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Texas Sued Over Abortion Ban by Women With Risky Pregnancies

Bloomberg logo Bloomberg 3/7/2023 Madlin Mekelburg
Protesters take part in the Women's March and Rally for Abortion Justice at the State Capitol in Austin, Texas. © Photographer: SERGIO FLORES/AFP Protesters take part in the Women's March and Rally for Abortion Justice at the State Capitol in Austin, Texas.

(Bloomberg) -- Texas was sued by a group of women with high-risk pregnancies who claim the state’s sweeping abortion ban denies them potentially life-saving medical care.

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After the US Supreme Court overturned Roe v. Wade last year, Texas prohibited abortions, except in cases where a woman’s life is in jeopardy or there is a risk of “substantial impairment of a major bodily function.” But the lawsuit filed Monday night claims doctors often refuse to perform abortions under any circumstance for fear of being second-guessed and subject to career-destroying penalties.

“Abortion bans are hindering or delaying necessary obstetrical care,” the lawsuit states. “And, contrary to their stated purpose of furthering life, the bans are exposing pregnant people to risks of death, injury, and illness.”

Read more: Texas Abortion Ban Doesn’t Apply Outside the State, Judge Rules

The lawsuit, filed by the Center for Reproductive Rights, seeks to clarify the scope of those laws and asks a state judge in Texas to affirm that there are exceptions to the ban. It names Texas Attorney General Ken Paxton, the Texas Medical Board and its executive director, Stephen Carlton.

“Paxton is committed to doing everything in his power to protect mothers, families, and unborn children, and he will continue to defend and enforce the laws duly enacted by the Texas Legislature,” said Jarrod Griffin, a spokesman for the state attorney general. Griffin noted Paxton issued an advisory last year stating that actions taken to save the life of a fetus, remove a dead fetus or remove an ectopic pregnancy are not considered abortion.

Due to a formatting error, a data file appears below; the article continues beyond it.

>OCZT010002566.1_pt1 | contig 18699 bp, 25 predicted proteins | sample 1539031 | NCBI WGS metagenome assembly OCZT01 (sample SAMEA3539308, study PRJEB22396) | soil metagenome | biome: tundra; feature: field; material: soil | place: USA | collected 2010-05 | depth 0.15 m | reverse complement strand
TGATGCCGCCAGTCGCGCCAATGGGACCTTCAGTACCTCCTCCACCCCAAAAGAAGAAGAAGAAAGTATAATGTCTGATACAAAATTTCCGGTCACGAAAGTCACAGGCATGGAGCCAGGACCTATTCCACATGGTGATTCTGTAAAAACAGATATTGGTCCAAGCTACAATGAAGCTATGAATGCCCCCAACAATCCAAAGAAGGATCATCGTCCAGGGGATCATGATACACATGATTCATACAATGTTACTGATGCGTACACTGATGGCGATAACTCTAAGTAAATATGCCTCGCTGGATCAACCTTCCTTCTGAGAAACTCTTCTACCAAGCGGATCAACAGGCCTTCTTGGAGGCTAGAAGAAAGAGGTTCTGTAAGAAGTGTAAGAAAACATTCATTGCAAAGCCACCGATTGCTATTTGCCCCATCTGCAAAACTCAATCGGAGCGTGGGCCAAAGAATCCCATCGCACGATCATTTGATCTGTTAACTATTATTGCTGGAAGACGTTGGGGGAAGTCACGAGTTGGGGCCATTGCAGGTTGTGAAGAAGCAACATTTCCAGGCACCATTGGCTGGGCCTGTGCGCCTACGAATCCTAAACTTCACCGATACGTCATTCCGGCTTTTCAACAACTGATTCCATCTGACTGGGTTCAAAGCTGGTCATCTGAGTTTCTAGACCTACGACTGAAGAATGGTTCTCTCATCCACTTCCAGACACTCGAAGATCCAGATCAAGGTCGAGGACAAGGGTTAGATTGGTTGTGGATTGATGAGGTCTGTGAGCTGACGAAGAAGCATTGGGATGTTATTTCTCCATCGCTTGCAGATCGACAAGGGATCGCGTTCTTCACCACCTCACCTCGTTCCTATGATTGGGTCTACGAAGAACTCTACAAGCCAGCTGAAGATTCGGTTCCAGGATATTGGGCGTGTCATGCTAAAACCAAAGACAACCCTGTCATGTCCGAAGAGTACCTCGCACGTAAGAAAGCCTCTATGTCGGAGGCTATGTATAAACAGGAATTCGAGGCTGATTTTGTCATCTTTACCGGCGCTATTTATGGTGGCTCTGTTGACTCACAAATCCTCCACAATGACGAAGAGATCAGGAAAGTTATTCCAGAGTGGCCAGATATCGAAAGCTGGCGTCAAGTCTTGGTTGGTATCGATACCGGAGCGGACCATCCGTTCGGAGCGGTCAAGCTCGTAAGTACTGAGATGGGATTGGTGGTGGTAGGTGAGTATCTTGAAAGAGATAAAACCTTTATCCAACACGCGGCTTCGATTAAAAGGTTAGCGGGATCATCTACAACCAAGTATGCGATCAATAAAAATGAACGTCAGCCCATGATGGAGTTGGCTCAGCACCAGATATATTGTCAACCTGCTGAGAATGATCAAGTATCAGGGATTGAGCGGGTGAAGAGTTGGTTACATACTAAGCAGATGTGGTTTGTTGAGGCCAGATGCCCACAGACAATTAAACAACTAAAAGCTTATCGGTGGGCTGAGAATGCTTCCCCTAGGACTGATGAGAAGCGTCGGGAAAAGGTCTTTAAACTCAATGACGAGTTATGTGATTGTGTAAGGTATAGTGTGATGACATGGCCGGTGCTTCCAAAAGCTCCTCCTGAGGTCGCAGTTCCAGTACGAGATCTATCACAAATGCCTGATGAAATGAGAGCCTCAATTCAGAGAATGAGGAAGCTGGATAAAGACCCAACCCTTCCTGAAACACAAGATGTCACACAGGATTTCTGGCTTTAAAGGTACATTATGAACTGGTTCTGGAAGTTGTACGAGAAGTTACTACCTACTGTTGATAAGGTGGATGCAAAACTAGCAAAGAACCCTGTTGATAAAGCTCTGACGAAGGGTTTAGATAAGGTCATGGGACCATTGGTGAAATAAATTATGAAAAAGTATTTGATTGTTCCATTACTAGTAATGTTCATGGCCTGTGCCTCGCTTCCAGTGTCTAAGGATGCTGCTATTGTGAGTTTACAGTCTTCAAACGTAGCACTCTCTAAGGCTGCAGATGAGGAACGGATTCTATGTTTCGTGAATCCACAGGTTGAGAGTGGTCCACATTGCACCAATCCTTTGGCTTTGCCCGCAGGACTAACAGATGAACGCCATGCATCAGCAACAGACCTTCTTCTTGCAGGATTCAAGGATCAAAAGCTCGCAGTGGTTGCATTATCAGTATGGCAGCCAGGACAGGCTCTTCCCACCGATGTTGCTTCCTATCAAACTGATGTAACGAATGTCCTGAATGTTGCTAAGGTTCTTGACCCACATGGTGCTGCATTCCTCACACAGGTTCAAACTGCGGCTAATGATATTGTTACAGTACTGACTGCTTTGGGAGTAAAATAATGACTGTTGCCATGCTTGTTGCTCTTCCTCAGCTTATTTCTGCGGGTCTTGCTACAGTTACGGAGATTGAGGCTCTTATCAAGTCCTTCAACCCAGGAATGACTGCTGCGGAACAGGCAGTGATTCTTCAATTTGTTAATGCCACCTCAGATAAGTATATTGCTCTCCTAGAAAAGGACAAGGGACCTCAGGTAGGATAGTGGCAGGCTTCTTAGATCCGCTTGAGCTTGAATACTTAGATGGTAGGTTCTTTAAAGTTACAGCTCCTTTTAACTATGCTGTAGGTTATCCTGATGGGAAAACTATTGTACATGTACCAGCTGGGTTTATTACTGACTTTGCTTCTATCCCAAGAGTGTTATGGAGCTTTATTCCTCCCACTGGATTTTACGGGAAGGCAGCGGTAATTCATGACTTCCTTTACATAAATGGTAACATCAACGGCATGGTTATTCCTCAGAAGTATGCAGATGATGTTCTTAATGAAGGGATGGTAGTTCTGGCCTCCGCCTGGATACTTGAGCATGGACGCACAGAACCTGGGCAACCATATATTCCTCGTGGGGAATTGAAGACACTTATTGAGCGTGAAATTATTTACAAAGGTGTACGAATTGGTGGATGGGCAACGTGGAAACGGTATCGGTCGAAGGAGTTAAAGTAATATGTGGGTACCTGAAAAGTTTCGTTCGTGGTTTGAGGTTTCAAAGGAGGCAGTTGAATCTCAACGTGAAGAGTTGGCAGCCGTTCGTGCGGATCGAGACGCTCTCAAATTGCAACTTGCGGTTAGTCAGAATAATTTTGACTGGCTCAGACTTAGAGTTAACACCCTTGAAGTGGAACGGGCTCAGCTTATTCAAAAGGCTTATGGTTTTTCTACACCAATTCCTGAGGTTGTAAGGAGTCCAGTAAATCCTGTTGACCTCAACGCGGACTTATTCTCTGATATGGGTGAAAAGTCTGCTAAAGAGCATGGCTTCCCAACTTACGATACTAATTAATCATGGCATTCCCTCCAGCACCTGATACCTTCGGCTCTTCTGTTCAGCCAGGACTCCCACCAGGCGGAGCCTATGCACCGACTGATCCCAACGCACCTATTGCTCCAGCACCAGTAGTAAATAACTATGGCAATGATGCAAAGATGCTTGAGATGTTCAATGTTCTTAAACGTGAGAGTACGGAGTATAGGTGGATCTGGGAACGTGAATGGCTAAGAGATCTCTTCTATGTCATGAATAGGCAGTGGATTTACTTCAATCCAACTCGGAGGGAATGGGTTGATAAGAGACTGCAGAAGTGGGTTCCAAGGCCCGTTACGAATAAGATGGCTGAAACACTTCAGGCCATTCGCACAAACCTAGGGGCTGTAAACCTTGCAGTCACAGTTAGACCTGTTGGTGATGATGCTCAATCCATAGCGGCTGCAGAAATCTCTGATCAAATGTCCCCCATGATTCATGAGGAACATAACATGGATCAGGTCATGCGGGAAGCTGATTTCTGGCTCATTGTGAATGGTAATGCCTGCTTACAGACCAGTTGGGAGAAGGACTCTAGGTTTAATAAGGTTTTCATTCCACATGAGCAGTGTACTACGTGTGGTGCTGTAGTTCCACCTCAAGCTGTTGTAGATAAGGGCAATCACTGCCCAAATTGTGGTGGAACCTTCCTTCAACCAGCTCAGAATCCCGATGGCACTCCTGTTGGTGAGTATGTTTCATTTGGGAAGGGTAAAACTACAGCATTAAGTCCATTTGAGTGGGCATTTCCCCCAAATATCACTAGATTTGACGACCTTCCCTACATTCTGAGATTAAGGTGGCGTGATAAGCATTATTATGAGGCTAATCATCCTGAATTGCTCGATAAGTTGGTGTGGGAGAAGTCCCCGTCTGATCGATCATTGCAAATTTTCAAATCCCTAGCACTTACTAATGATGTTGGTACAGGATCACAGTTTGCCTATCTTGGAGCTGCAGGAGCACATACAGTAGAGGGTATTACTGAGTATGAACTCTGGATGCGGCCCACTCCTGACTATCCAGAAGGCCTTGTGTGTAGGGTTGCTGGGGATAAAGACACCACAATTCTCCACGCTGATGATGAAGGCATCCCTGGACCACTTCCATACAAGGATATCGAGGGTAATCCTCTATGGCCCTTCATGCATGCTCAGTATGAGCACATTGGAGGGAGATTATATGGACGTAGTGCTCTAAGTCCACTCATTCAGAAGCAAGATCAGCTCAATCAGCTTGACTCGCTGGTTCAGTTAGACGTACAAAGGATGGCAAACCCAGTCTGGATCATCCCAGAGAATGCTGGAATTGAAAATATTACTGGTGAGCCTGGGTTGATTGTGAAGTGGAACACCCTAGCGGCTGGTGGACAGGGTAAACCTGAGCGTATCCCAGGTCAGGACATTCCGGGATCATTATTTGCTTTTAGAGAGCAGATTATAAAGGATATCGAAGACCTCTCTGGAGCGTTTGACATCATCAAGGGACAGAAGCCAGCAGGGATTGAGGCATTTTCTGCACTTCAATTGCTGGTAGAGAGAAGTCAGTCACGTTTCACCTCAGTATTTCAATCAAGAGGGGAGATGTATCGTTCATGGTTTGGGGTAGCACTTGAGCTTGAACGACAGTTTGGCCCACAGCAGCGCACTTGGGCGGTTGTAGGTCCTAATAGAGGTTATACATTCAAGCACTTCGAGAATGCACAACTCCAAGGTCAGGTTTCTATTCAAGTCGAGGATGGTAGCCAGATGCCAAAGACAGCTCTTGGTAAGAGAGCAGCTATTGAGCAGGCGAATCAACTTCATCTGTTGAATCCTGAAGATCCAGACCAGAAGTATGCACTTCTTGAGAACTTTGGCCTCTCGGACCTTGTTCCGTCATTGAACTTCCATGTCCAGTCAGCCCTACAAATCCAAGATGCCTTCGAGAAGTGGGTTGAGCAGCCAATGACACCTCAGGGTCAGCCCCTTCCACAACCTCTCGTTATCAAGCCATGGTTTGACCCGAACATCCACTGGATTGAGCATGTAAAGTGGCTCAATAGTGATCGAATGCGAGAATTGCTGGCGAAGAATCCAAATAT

The Texas Medical Board did not return a request for comment.

The five women behind the lawsuit are all Texas residents who say they were thrilled to be pregnant but subsequently learned that their fetuses would not survive outside the womb. They describe being turned away from doctors’ offices in the state and being forced to travel out of state for abortions, despite risks to their own health from delaying care.

One woman said she became septic after being denied care, and one of her fallopian tubes permanently closed as a result. Two were pregnant with twins, one of which was non-viable, and had to travel out of state to have abortion that would save the life of their healthy fetuses. All described frustrating visits to doctors offices in Texas where medical staff would not speak directly about their options or answer questions about the possibility of an abortion being necessary.

“As my medical providers tried to counsel me on my options, they would stop mid-sentence looking for the words,” Lauren Miller, one of the women, said during a Tuesday press conference in Austin, Texas. “It was like they were afraid that they would be arrested just for saying the word abortion.”

Miller, who was pregnant with twins, was told that one of the fetuses had a rare genetic condition that would likely result in a stillbirth that could jeopardize the health of its twin. She recalled a conversation with a specialist shortly after learning about the condition. 

She said he pulled his gloves off and tossed them in the trash as he told her: “I can’t help you anymore. You need to leave the state.”

Read more: CVS, Walgreens Caught in Red-Blue Crossfire on Abortion Pill

Performing an illegal abortion is a first-degree felony under Texas law. Doctors would also face fines of at least $100,000 and could have their medical license revoked. They could also be subject to civil lawsuits under a state law known as Senate Bill 8, which allows any individual to sue someone for aiding and abetting an illegal abortion. Successful litigants can claim $10,000 or more in damages.

The case is Zurawski v. Texas, 23-000968, Texas District Court, County of Travis.

(Updates with comments from Texas Attorney General Ken Paxton and the women behind the lawsuit.)

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